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Diabetic retinopathy through a patient's eyes

Around 275 Australians develop diabetes each day, prompting CERA researchers to investigate the disease from every angle.

image-tools (27)Loretta Bastian (pictured) works hard to keep her diabetes in check through regular exercise and a healthy diet.

And while the positive 65-year-old is proof that the disease needn’t be a life sentence, she has a strong warning for other diabetics – don’t ignore your eye sight.

Loretta was diagnosed with diabetic retinopathy five years ago after noticing black spots in her vision.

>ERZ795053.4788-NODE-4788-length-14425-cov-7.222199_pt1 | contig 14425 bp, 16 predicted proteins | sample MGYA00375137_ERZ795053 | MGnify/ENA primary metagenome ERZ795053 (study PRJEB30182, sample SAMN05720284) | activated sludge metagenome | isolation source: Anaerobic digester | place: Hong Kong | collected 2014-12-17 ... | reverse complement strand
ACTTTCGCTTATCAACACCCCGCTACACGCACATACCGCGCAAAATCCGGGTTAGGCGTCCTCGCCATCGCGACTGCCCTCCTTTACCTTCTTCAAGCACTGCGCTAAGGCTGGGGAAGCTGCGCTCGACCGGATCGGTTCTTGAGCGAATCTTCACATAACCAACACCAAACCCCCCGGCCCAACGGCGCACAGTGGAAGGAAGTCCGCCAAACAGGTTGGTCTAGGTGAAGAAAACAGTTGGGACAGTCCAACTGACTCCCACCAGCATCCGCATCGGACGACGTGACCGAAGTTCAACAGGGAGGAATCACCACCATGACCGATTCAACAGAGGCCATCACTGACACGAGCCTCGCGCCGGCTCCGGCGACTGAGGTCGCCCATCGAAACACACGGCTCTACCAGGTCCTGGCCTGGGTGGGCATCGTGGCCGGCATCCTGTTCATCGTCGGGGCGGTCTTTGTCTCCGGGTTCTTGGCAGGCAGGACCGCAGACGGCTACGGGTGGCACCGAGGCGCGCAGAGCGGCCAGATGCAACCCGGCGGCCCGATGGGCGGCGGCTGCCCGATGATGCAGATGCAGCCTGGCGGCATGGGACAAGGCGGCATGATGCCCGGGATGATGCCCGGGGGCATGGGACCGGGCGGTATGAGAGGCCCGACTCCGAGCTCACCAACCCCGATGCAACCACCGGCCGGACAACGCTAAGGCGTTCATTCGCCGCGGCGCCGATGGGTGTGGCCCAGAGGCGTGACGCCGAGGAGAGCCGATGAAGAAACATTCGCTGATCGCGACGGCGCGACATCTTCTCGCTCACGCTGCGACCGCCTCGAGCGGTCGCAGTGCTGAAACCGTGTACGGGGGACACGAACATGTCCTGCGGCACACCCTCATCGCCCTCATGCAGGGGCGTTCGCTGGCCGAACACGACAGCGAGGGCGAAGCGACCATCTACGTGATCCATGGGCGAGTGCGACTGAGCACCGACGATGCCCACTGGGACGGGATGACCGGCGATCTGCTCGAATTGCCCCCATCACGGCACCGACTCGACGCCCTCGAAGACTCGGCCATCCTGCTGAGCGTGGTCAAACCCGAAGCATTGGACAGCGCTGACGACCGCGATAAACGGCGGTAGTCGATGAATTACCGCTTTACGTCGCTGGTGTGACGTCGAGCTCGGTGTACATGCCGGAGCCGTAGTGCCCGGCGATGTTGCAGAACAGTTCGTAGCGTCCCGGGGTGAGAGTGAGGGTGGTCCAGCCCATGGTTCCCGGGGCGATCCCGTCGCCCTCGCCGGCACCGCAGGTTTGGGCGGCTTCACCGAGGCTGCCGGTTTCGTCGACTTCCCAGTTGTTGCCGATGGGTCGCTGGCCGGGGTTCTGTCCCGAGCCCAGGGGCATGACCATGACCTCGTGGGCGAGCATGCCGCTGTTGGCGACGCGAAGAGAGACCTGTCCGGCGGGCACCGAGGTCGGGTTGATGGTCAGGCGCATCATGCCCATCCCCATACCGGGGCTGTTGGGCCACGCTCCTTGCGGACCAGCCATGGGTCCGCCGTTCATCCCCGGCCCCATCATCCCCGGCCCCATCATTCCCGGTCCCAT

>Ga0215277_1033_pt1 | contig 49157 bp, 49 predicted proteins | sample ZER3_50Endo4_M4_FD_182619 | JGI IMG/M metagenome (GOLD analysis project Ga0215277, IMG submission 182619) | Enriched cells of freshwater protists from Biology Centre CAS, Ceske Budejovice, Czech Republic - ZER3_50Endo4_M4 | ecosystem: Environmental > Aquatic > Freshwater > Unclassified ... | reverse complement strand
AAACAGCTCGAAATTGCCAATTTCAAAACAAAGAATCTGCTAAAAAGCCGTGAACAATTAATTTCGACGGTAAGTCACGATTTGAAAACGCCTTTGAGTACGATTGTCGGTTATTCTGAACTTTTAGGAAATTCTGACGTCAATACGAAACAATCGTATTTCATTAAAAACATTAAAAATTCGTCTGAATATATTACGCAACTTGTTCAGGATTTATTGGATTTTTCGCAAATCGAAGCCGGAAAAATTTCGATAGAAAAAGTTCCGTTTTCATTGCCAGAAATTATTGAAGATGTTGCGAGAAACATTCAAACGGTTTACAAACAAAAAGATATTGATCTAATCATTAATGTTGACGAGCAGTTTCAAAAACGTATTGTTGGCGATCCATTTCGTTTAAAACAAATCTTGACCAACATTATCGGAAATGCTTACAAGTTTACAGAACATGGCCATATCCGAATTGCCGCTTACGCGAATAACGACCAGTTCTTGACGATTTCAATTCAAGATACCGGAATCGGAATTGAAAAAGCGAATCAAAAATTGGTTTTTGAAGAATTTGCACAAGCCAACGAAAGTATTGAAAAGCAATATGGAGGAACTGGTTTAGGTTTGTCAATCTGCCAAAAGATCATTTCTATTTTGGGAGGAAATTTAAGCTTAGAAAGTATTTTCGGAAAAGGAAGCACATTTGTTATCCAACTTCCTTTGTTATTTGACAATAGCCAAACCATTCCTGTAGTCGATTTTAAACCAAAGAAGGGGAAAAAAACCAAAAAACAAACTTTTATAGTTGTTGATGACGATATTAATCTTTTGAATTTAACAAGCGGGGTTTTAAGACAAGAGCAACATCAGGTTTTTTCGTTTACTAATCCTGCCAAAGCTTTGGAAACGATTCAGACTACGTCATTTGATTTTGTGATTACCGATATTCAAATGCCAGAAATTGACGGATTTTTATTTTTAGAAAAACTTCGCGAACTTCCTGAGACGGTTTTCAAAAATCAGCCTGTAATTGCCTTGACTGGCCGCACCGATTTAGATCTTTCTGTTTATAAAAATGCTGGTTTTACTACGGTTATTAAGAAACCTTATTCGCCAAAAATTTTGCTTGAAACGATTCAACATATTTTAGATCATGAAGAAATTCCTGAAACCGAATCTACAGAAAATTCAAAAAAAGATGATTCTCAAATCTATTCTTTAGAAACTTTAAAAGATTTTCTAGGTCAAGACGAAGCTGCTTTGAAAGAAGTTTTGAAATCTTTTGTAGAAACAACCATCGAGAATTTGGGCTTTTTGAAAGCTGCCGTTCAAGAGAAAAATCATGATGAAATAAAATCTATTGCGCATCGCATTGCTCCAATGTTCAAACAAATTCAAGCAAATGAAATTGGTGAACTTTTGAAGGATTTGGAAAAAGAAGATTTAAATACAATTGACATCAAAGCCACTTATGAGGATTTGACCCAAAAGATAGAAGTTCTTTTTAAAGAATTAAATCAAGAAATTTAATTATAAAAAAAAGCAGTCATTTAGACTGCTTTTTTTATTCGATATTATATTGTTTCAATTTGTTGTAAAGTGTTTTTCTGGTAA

Diabetic retinopathy is a common complication of diabetes. If left untreated, it can cause vision loss and blindness.

Loretta has joined a CERA study that aims to measure the impact of the disease on a person’s wellbeing. 

PhD student Eva Fenwick said that while diabetic retinopathy’s impact on vision is well documented, its social and emotional impact is relatively unknown.

“From talking to patients, we know the disease can significantly impair participation in daily life,” Ms Fenwick said.

“It also causes emotional distress with participants frequently reporting fear of further vision loss and social isolation,” she said.

The study’s results will help clinicians assess treatments from a patient’s perspective, including symptom severity and compliance with treatment guidelines.

“Vision loss in diabetics is often caused by poor diabetes management yet vision loss is a barrier to  proper diabetes control,” Ms Fenwick said.

“We aim to prevent this harmful cycle from occurring.”

For more information contact Eva Fenwick on 03 9929 8363.